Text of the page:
high jump history questions


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high jump history questions

Postby nielsalofsen » Fri Mar 08, 2013 7:16 am

Hi,

I'm collecting video material about the high jump to teach athletes and coaches a little bit of history (mostly olympic events). I have found a lot on youtube, but not everything.
Is there somebody who has high jump footage of the 1924 olympics?

Tnx in advance!
Last edited by nielsalofsen on Fri Mar 22, 2013 1:11 pm, edited 1 time in total.
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Re: video material 1924 high jump olympics

Postby paw » Sat Mar 09, 2013 6:26 am

I've downloaded this myself on YOUTUBE:

http://www.youtube.com/watch?v=WxwqGa1u ... e=youtu.be

there are some footage from the 1924 Olympics from 1:07
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Re: video material 1924 high jump olympics

Postby Master Po » Sat Mar 09, 2013 6:50 am

Just watched this interesting video -- thanks for posting it. I know little of the history of HJ, and nothing of the history of technique. Here's one small question that I hope a real afficionado of the history of the HJ can answer: In the clips here from the '36 OG (about 3:15 into the video), there's a glimpse of one of the USA jumpers making an attempt, and it looks like there is a small bit of cloth draped over the bar. Assuming I'm seeing this right, what's the purpose of that bit of cloth?
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Re: video material 1924 high jump olympics

Postby runforlife » Sat Mar 09, 2013 10:21 am

Master Po wrote:Just watched this interesting video -- thanks for posting it.

Yes, It is great! Why don't more HJ'ers run straight at the bar instead of curving so much. I would think more speed would translate into a higher jump with a straighter line. Actually Fosbury was fairly straight and but not as much as Morgenburg. Why don't more HJ'ers take this approach?
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Re: video material 1924 high jump olympics

Postby Per Andersen » Sat Mar 09, 2013 11:00 pm

Master Po wrote:Just watched this interesting video -- thanks for posting it. I know little of the history of HJ, and nothing of the history of technique. Here's one small question that I hope a real afficionado of the history of the HJ can answer: In the clips here from the '36 OG (about 3:15 into the video), there's a glimpse of one of the USA jumpers making an attempt, and it looks like there is a small bit of cloth draped over the bar. Assuming I'm seeing this right, what's the purpose of that bit of cloth?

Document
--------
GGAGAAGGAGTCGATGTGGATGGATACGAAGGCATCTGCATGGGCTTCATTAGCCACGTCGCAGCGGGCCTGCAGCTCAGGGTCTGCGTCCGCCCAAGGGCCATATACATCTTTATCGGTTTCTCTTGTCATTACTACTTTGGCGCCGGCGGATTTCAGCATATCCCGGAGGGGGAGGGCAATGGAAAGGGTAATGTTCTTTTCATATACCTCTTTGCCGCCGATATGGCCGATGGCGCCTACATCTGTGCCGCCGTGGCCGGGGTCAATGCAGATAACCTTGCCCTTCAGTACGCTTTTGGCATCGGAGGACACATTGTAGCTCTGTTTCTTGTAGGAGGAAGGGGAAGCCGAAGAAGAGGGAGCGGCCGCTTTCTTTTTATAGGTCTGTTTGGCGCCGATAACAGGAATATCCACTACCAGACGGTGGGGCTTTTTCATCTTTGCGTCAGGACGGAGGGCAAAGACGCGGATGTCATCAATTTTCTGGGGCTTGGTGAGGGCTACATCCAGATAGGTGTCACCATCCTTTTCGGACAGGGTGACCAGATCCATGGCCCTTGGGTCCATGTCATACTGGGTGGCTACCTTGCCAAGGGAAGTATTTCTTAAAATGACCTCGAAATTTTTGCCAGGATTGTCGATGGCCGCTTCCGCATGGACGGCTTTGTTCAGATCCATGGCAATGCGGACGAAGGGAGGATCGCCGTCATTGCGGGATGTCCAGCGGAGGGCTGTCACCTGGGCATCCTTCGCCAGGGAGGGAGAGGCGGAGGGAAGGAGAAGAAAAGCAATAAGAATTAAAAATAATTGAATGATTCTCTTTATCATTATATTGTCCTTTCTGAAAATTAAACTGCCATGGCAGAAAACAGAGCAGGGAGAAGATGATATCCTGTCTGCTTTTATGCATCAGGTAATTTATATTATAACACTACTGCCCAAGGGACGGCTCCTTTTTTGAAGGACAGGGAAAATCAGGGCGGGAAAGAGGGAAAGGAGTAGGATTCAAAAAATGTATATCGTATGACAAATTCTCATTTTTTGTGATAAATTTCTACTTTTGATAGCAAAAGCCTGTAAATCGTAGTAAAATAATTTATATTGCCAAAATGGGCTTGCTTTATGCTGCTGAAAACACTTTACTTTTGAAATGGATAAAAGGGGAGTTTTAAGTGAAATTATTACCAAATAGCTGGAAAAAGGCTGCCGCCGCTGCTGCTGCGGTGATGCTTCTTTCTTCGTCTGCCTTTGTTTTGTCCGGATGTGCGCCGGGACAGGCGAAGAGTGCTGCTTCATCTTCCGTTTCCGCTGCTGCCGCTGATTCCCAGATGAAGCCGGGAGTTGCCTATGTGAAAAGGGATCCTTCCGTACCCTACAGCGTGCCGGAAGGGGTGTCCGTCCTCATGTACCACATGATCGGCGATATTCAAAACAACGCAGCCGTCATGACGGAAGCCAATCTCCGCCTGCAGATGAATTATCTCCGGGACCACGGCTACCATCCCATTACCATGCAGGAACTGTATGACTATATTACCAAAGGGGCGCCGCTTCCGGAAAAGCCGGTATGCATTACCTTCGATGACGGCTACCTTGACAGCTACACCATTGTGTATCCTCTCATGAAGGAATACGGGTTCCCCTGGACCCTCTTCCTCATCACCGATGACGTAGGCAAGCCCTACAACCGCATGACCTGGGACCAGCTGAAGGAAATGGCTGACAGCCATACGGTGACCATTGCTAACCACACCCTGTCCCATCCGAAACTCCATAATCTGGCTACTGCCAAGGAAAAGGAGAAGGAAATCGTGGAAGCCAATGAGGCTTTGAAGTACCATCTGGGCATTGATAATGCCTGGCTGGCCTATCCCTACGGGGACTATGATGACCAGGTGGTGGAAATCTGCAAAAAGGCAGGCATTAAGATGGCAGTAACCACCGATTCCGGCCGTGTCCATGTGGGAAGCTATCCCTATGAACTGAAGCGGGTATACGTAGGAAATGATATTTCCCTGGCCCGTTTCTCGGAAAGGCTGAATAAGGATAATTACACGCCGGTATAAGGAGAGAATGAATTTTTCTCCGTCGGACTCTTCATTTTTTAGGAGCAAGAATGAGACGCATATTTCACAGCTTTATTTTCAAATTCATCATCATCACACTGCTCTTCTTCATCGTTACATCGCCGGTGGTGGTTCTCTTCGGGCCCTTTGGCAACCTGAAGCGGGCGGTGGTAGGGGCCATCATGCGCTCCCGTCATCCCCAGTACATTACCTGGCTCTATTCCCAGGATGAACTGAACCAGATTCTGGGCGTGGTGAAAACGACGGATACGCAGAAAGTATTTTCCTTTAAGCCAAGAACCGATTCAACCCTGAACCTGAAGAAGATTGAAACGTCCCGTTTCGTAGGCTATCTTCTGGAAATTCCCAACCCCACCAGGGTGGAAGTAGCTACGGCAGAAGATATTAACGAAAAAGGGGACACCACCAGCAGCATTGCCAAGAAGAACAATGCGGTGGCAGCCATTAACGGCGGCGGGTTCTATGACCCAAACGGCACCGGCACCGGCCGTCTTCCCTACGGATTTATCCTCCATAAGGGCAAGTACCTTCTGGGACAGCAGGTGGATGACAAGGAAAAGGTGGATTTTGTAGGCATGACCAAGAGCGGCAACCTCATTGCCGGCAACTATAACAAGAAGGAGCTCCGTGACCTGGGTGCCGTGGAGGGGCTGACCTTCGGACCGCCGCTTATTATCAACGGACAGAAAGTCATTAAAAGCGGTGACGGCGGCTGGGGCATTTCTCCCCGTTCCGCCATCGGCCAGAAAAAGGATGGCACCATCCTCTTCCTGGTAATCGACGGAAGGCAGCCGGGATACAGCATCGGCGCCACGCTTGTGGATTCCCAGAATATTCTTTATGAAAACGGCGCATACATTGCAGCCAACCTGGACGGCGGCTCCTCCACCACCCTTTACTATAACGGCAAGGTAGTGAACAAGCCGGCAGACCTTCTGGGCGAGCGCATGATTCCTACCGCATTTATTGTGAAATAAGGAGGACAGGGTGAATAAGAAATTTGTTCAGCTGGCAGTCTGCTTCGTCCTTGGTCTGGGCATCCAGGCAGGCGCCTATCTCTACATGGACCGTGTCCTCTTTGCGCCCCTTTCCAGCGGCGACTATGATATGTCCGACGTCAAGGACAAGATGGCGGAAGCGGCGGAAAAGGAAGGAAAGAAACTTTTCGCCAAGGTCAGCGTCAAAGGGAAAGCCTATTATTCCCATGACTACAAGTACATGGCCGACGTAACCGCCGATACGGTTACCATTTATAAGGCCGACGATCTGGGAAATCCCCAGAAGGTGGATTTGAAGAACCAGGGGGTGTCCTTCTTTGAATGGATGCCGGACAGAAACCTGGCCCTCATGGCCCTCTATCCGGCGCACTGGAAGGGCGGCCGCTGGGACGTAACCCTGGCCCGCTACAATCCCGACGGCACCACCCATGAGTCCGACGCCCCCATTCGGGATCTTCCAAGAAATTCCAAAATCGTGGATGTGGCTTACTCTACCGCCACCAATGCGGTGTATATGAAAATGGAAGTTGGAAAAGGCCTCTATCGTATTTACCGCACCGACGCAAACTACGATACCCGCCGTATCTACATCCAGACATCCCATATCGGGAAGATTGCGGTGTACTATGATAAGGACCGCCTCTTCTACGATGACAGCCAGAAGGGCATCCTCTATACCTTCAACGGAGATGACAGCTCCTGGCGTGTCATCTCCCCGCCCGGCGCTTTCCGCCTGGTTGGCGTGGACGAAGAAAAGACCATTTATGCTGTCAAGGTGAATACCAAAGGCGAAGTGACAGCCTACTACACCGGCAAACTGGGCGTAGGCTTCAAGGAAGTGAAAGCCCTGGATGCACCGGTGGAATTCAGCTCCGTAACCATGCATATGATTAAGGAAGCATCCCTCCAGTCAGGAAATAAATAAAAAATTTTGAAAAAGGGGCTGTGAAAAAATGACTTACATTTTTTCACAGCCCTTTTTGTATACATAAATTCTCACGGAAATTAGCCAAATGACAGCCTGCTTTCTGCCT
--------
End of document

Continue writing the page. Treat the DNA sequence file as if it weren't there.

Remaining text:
It's a excellent video, only too bad that the commentary is so bad and borderline ridiculous at times. The Eastern Cutoff technique is called a "judo kick' and the word straddle is never used.

Interesting to see Albritton's straddle jump in 1936. He was likely the first straddler.

It would not be possible to achieve a close to vertical take-off in the Flop with a fast, straight run-up. High jumpers don't use an equally sharp curve in their run-ups but they all use a curve, including Mogenburg.

Leif, Thanks for posting this video :D
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Re: video material 1924 high jump olympics

Postby runforlife » Sun Mar 10, 2013 12:31 pm

Per Andersen wrote: High jumpers don't use an equally sharp curve in their run-ups but they all use a curve, including Mogenburg.

After watching most again, Moganbourg did have a straighter line than any, IMHO. Although almost all used a much straighter line at the bar than HS'ers, which I'm more used to watching.
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Re: video material 1924 high jump olympics

Postby marknhj » Mon Mar 11, 2013 7:49 am

What a fabulous video (crap commentary aside), thanks for posting it!

I'd also like to know what that cloth is doing on the bar. And, how about the guy doing a standing flop in 1905? I've never seen that before and can only imagine the state of his back after landing in a sandpit numerous times.
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Re: video material 1924 high jump olympics

Postby jhc68 » Mon Mar 11, 2013 6:25 pm

I've seen other photos with cloth hanging from the crossbar.
Could be a visual marker if the crossbar was tough to see against the background field?
Or maybe a target marker for the place the jumper wants to clear?
Or even a stablizing weight to off-set a wobbly bar motion?
Old-timey balsa wood bars used to shimmy all over the place in the slightest breeze.
Gotta ask Lonewolf, the oldest and best all-around athlete who frequents this place!

As for the video, I really enjoyed the completely random background music!
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Re: video material 1924 high jump olympics

Postby Per Andersen » Mon Mar 11, 2013 8:41 pm

jhc68 wrote:
Could be a visual marker if the crossbar was tough to see against the background field?
Or maybe a target marker for the place the jumper wants to clear?



Yes, both of those. When I was a kid I saw it all the time. Sometimes hard to see the bar against light background.

About the video. According to HJ history George Horine was the inventor of the Western Roll but in the glimpses from the 1912 Games it's clear that the winner, Alma Richards, also jumped in a Western Roll fashion, Taking off on the inside foot and a more or less side clearance. Both Horine and Richards can be seen in the video. But there were also others who where shown jumping with a similar technique. So maybe the the answer to the question of who was first to use that technique is not so clear.